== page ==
‘Blue granary’ scenarios have proliferated, boosting both aquaculture and fishing. Targets for upgrading and mechanising aquaculture have been set by MARA (Ministry of Agriculture and Rural Affairs). Long-term investment in and expansion of marine ranches are also in the works. Already the world’s largest aquaculture producer, MARA has now listed a number of production bases for high-quality exports. While the aquaculture sector has its own local health and environmental shortcomings, the nation’s DWF (distant-water fishing) fleet is a global concern.

Coined in 2007 by fishery guru Tang Qisheng 唐启升, ‘blue granary’ highlights the oceans’ potential for nourishing the nation and indeed compensating for its shortage of arable land.

In the ‘going global’ era, Beijing aspires to produce, consume and export seafood in proportion to its ‘major power’ status. Food security in tandem with the profit motive propels this desire; ambitious central and regional plans seek food security from the sea.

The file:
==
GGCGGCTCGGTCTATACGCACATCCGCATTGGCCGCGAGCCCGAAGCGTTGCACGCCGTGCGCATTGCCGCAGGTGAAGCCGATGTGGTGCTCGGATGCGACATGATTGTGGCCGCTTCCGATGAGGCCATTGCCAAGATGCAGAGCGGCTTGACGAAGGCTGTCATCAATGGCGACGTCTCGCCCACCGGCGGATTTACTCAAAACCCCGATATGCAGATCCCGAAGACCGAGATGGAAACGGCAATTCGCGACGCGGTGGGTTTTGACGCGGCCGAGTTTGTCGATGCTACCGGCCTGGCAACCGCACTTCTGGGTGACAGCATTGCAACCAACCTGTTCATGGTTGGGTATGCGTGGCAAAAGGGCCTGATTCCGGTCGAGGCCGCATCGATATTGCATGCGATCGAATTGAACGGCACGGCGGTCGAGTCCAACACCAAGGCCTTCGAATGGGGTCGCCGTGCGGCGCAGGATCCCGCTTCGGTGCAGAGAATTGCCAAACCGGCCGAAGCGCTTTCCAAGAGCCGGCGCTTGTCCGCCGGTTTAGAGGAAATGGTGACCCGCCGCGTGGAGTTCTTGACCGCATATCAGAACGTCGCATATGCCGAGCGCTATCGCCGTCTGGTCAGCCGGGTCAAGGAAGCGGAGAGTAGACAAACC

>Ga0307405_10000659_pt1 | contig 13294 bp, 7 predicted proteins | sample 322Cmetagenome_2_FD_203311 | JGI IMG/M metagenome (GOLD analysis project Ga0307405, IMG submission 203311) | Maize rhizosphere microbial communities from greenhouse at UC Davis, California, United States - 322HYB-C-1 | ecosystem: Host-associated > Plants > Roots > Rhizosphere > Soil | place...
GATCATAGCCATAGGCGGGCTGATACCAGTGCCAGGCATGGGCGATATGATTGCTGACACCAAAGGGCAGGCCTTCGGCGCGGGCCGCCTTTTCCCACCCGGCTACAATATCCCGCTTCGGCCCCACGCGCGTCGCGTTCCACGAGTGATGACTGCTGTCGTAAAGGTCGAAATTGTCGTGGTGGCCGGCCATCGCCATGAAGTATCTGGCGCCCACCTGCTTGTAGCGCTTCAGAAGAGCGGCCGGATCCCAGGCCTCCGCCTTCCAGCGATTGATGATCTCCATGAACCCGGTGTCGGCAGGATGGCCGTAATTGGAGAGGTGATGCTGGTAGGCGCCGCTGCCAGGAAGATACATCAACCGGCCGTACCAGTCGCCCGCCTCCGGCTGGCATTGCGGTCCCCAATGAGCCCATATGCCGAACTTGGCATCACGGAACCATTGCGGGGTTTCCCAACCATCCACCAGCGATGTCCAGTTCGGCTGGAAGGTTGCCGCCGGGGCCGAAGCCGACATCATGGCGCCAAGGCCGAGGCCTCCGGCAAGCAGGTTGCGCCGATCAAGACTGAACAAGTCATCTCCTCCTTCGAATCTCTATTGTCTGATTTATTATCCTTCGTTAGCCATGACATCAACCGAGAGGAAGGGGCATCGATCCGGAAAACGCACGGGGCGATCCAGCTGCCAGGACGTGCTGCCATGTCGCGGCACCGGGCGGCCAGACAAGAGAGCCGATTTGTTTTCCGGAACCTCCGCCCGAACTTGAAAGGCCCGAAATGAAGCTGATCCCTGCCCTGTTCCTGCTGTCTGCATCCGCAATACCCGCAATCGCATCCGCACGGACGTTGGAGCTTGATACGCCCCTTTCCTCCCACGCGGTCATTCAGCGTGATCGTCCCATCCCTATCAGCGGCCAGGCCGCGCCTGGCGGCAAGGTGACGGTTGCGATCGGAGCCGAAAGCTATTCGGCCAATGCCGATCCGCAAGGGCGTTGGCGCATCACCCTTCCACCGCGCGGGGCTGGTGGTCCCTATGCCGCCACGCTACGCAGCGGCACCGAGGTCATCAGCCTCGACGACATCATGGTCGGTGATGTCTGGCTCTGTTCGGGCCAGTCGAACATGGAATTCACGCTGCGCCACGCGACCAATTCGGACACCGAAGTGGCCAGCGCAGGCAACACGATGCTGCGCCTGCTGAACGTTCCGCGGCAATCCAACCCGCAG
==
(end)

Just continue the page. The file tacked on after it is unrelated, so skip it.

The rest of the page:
sailing abroad

Declining hauls at home have pushed the quest for protein into international and foreign waters. Per capita fish consumption boomed threefold 1980–2010, an annual growth of some 9 percent. Local waters are depleted. Ever more and larger vessels place existing fisheries at risk by practicing unsustainable fishing down the ‘food web’, whereby overfishing of larger species leads to increased catches of, and more pressure on, smaller species and invertebrates. In 2016, MARA accepted there were ‘practically no fish’ in parts of the East China Sea.

Recent years have seen more measures to limit domestic catch. Despite some success, coastal waters remain heavily polluted; climate change is set to increase many stressors. Fishers have hence moved from in- to offshore, and increasingly to distant waters.